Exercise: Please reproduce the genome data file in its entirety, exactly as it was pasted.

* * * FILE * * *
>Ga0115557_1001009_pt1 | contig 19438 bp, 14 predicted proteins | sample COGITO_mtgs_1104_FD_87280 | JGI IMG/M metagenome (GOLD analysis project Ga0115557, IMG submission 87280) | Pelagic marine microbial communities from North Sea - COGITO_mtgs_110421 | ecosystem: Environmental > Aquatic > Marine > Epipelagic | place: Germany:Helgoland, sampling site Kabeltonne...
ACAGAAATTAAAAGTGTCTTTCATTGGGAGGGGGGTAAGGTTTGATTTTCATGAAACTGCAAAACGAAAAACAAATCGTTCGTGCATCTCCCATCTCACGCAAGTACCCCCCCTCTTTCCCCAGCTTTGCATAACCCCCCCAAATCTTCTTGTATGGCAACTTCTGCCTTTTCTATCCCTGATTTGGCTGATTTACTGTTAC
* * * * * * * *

>Ga0115557_1001009_pt1 | contig 19438 bp, 14 predicted proteins | sample COGITO_mtgs_1104_FD_87280 | JGI IMG/M metagenome (GOLD analysis project Ga0115557, IMG submission 87280) | Pelagic marine microbial communities from North Sea - COGITO_mtgs_110421 | ecosystem: Environmental > Aquatic > Marine > Epipelagic | place: Germany:Helgoland, sampling site Kabeltonne...
ACAGAAATTAAAAGTGTCTTTCATTGGGAGGGGGGTAAGGTTTGATTTTCATGAAACTGCAAAACGAAAAACAAATCGTTCGTGCATCTCCCATCTCACGCAAGTACCCCCCCTCTTTCCCCAGCTTTGCATAACCCCCCCAAATCTTCTTGTATGGCAACTTCTGCCTTTTCTATCCCTGATTTGGCTGATTTACTGTTAC